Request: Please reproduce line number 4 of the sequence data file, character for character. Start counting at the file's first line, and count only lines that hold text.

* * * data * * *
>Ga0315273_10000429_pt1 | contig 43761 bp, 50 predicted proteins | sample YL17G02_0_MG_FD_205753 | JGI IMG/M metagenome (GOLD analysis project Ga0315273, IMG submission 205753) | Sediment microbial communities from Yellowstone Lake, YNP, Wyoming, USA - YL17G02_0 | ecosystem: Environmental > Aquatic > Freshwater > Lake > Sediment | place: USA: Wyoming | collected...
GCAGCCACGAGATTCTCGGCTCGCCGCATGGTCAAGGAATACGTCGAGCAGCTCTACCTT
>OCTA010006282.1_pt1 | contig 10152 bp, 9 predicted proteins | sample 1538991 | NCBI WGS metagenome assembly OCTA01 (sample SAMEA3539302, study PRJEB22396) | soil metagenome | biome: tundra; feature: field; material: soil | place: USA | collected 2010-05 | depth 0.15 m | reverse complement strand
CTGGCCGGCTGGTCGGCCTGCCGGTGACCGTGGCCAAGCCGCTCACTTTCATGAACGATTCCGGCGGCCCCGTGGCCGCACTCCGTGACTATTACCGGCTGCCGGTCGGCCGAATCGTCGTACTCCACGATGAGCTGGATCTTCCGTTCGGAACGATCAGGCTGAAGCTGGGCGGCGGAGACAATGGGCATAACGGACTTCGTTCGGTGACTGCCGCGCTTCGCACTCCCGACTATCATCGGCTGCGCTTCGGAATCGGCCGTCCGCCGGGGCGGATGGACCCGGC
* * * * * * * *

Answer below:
CTGGCCGGCTGGTCGGCCTGCCGGTGACCGTGGCCAAGCCGCTCACTTTCATGAACGATTCCGGCGGCCCCGTGGCCGCACTCCGTGACTATTACCGGCTGCCGGTCGGCCGAATCGTCGTACTCCACGATGAGCTGGATCTTCCGTTCGGAACGATCAGGCTGAAGCTGGGCGGCGGAGACAATGGGCATAACGGACTTCGTTCGGTGACTGCCGCGCTTCGCACTCCCGACTATCATCGGCTGCGCTTCGGAATCGGCCGTCCGCCGGGGCGGATGGACCCGGC